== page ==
How does this position you?
If you are a non-Indigenous person living in Australia, regardless of your family history or the colour of your skin, you directly benefit from the dispossession of Aboriginal and Torres Strait Islander people. Any privileges you enjoy living in this country come at the expense of Aboriginal and Torres Strait Islander peoples.
“To different degrees every colonizer is privileged, at least comparatively so, ultimately to the detriment of the colonized…this can be read by the relation of each group’s concrete economic and psychological position within the colonial society.” 
Celebrating Australia Day, a day which rejoices in the European invasion, is only appealing to those who do not know, or those who do not care, about Australia’s black history. It is absurd and insensitive to hold a day of patriotic celebration on a day that marks the beginning of the genocide and dispossession of the owners of this land.
Having a choice to celebrate Australia Day is a marker of settler privilege. As a non-Indigenous person living on stolen land, I acknowledge my privilege and choose to reject this day. I am not proud and I will not celebrate.
The National Australia Day Council recognises this day as a day to recommit to making Australia better for generations to come. Celebrating this day however, no matter the pretense, eradicates history and identity.
The recent lamb advert shows a fictitious Australia that is founded on both multiculturalism and nationalism, but pointedly leaves out the brutal massacres of Indigenous peoples and the dispossession of land and culture. Many Australians see this ad as a step towards inclusivity, but it is just another platform for the whitewashing of Australian history.
Celebrating more ‘inclusively’ on the day by not calling your event an ‘Australia Day Party’ or making a quick acknowledgement of country is not enough. Though these gestures recognise the extreme inappropriateness of holding a celebration on this day, they do little to raise the issues of continued oppression of Indigenous Australians or call for treaty.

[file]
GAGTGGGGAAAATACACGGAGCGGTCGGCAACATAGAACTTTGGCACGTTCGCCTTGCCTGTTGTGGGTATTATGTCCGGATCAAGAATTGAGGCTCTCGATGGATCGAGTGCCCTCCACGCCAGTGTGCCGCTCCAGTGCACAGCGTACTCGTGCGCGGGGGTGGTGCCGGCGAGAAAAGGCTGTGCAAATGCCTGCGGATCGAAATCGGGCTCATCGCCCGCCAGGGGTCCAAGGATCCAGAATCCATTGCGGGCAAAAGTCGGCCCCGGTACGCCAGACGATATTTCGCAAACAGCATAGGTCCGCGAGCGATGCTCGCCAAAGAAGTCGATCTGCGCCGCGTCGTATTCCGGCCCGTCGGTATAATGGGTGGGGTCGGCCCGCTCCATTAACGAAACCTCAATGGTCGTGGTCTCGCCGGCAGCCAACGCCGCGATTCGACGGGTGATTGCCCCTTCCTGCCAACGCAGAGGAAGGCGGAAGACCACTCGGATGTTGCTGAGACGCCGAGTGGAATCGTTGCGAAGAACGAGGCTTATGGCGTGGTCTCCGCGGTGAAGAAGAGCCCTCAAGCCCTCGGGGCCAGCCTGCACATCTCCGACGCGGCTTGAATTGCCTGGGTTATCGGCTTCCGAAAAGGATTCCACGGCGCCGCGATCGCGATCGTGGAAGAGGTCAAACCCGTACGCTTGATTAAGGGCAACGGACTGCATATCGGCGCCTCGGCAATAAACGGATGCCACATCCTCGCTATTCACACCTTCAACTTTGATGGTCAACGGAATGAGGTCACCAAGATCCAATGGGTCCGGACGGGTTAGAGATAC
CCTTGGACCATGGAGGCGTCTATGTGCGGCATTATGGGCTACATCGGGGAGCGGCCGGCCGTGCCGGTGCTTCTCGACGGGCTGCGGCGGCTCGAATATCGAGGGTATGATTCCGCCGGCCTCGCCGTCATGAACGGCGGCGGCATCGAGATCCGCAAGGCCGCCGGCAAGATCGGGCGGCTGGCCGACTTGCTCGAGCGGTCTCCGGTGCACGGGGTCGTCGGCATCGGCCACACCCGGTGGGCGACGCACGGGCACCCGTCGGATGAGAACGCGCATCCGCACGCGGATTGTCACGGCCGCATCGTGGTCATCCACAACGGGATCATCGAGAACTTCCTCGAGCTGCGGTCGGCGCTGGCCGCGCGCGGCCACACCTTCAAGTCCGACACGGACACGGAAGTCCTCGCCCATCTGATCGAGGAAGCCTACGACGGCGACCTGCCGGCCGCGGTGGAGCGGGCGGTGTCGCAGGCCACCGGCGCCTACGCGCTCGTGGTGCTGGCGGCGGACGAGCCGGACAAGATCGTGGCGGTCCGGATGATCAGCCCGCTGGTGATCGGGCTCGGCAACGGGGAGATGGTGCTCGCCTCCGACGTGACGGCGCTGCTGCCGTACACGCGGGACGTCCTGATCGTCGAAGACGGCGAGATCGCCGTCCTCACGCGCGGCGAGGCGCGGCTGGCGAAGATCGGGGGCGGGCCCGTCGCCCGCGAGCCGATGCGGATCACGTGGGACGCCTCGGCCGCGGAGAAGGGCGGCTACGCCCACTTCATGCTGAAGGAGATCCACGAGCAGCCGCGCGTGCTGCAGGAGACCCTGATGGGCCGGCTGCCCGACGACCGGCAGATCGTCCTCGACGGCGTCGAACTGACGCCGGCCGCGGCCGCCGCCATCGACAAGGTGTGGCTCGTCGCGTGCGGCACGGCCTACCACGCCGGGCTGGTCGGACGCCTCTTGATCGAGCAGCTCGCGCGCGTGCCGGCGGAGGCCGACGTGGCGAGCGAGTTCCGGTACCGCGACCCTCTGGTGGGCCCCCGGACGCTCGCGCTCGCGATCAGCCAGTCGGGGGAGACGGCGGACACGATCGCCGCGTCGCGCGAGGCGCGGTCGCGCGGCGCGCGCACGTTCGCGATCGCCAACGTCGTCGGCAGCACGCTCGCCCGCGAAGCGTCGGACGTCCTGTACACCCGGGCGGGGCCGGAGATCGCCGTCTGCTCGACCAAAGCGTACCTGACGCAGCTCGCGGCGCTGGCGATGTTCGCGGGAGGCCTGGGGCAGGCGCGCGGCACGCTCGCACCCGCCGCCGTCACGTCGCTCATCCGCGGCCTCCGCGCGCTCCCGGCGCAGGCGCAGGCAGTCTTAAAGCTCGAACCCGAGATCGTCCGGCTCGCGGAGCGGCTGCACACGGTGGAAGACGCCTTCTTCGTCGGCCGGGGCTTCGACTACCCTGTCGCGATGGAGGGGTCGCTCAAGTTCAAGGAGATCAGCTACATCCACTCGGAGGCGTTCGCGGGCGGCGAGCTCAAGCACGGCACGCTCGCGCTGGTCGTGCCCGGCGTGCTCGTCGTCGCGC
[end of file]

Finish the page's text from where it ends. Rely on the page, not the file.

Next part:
I ask you to join me in completely boycotting this day. Instead, show solidarity and stand alongside Aboriginal and Torres Strait Islander people and demand justice.
What can you do?
As a non-Indigenous ally to Aboriginal and Torres Strait Islander peoples, I propose the following strategies to show your solidarity:
Educate yourself and other non-Indigenous people. Learn about Aboriginal and Torres Strait Islander history, the colonisation of Australia, the Frontier Wars, and the ongoing struggle for self-determination.
Explain to your friends and family why you won’t be celebrating Australia Day this year and ask them to join you. Lessen the burden on Aboriginal and Torres Strait Islander people to do this educating.
When possible, listen to and respect the stories and opinions of Aboriginal and Torres Strait Islander people. If you have questions, ask them, but recognise that you are not entitled to this education. Aboriginal and Torres Strait Islander people may not want to do this labour. It is not their responsibility to educate you.
Don’t interrupt or whitesplain racism. If you get called out for problematic behaviour or language don’t get defensive, listen. Acknowledge what happened and apologise, if needed, for any harm caused. Move forward and use this experience to help others learn too.
Attend a Survival or Invasion Day event in solidarity. Respect that the terms of the event are at the discretion of the organisers and Aboriginal and Torres Strait Islander people in attendance.
We acknowledge the traditional owners of the land that we organise on, the Wurundjeri people of the Kulin nations, and pay our respects to elders both past and present, and also extend that respect to any Aboriginal people reading this article. We also acknowledge that this land was stolen and that sovereignty was never ceded.
 Foley, G. (1999). Whiteness and Blackness in the struggle for self-determination
 Moreton-Robinson, A. (2004). Whiteness, epistemology & Indigenous representation. In Morton-Robinson, A. (Ed.). Whitening Race: Essays in social and cultural criticism.
 Korf, J. (2016). Stolen Wages. <www.CreativeSpirits.info>
 (Memmi, A. (1965). The colonizer and the colonized. p77, 79